Austentatious takes improv back to the Regency period - and proves that the Georgians were missing out. With only a title from the audience to inspire their piece, the cast create a decadent tale in the famous Austen style. Equipped with but a fly bar of flat scenery, the odd costume accessory, and only five actors, the production is tasked, and succeeds, at filling the large McEwan Hall.
Welcomed in by a violinist, the space befits the theme of the play - wide gaping ceilings and regal wall decor. One of the first figures the audience is introduced to is a supposed Austen “expert”. However, talking about Austen’s love for the fringe and her penchant for ‘showstoppers’, it soon became clear that this figure was no more than a comic device - and a very effective one at that.
This performance was created from the title ‘Bathing in Bath’, and the troupe excelled at merging the historical with the absurd. Sometimes improv can fall short of the mark for ironically being so smooth that it is impossible to tell it is created on the spot, but Austentatious found the perfect balance between creating laughter at the pure wit of certain lines and laughter at the visibility improvised nature of the performance. It maintained its professionalism while also allowing the audience to enjoy the few moments of awkward wording or cast corpsing.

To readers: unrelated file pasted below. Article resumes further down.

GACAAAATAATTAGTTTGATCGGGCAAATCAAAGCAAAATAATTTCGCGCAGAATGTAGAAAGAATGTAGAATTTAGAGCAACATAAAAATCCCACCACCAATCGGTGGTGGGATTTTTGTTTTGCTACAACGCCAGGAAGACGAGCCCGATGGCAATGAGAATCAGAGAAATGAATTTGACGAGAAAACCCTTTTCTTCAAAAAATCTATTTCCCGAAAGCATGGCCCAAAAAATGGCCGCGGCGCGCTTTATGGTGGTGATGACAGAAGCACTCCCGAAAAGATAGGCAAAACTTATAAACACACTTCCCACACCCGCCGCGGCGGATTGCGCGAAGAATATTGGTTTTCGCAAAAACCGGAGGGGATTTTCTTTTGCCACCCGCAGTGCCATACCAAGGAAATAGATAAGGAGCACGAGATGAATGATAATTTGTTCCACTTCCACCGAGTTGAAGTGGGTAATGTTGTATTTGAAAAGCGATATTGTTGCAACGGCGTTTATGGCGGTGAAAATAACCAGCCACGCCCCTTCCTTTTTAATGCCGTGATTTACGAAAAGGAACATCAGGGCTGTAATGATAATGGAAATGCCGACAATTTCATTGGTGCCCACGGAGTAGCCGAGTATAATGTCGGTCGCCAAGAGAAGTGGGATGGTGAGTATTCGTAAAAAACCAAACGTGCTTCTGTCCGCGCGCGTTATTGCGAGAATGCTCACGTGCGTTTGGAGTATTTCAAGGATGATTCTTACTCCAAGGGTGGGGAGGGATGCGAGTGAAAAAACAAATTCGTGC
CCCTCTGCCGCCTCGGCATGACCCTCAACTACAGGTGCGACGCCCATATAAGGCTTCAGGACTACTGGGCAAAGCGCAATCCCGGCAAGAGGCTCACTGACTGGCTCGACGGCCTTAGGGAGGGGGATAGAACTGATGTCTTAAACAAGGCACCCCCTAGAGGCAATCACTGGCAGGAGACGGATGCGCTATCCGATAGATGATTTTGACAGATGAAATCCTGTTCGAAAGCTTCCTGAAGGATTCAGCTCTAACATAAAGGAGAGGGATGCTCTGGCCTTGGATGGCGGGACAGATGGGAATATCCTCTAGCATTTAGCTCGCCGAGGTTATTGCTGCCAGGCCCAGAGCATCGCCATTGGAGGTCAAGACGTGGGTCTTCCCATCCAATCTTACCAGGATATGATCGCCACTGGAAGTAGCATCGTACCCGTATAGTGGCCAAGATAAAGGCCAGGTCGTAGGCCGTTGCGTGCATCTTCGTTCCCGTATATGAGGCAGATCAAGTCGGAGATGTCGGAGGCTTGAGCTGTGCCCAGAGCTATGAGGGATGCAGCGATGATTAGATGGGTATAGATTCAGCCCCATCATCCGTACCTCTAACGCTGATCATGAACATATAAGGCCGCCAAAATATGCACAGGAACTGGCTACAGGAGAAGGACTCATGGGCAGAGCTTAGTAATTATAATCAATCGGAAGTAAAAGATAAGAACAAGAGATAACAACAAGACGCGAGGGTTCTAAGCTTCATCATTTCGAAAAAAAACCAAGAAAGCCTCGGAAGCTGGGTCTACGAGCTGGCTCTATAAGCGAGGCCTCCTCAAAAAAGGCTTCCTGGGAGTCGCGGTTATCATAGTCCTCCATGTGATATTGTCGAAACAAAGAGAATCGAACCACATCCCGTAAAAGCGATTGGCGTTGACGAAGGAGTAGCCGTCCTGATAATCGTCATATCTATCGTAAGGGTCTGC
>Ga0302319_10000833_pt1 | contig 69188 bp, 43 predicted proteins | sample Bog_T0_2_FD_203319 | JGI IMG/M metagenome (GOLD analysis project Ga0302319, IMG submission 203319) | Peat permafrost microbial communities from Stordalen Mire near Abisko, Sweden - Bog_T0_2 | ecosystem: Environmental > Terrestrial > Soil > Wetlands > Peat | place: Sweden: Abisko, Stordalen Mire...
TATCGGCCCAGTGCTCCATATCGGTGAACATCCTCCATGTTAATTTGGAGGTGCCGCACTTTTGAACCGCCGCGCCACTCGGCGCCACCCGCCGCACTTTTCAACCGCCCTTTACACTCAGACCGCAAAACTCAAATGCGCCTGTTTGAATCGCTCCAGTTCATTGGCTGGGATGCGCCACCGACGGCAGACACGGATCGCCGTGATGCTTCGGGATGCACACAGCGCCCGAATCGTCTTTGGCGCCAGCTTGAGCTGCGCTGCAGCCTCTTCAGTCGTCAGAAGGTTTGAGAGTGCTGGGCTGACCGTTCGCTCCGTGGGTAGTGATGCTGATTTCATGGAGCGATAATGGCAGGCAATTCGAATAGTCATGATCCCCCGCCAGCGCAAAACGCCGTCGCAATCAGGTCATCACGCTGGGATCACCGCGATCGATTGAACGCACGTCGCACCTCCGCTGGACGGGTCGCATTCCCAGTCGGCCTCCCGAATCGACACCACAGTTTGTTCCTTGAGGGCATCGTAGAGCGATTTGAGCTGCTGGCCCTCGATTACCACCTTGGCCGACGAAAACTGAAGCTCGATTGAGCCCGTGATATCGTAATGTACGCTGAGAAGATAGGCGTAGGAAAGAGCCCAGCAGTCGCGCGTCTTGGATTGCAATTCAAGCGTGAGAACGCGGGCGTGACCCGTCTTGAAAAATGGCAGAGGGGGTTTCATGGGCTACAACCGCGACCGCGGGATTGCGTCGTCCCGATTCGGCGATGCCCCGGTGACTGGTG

The characters created were typical of the Austen style: two wealthy sisters interacting with a hard-on-their-luck brother and sister. However, there was also a farcical villain added - in this performance it was a certain Mr Hat-Man. The physical comedy and sustained jab at his asexuality brought a fresh perspective to the stiff world of Bath created onstage. This character brilliantly complemented the few modern references that were made to update and amuse the audience.
The repeated gags were also an impressive feat for this improv performance. The puns made by the younger of the two sisters, the insults at Mr Hat-man’s smooth area “down below”, and the sexual innuendos about the sisters giving away their ‘crumb’ to a man were all maintained throughout. Not only was the group’s ability to recall these jokes a testament to their improv expertise, but the jokes also increased in hilarity each time.
The performance was accompanied by the violinist throughout - a consistently beautiful underscoring to each scene. The violinist was a comic in and of himself, rendering up a minor version of the wedding march to a mismatched wedding and interacting with the cast at several moments. Impressive too was the live captioning, not only increasing the performance’s accessibility but also clarifying the genius lines of the cast.
Austentatious was a delight to view and a fresh take on an old art. Witty and wonderful, its adaptation of one of the nation’s greatest writers would not disappoint its literary inspiration.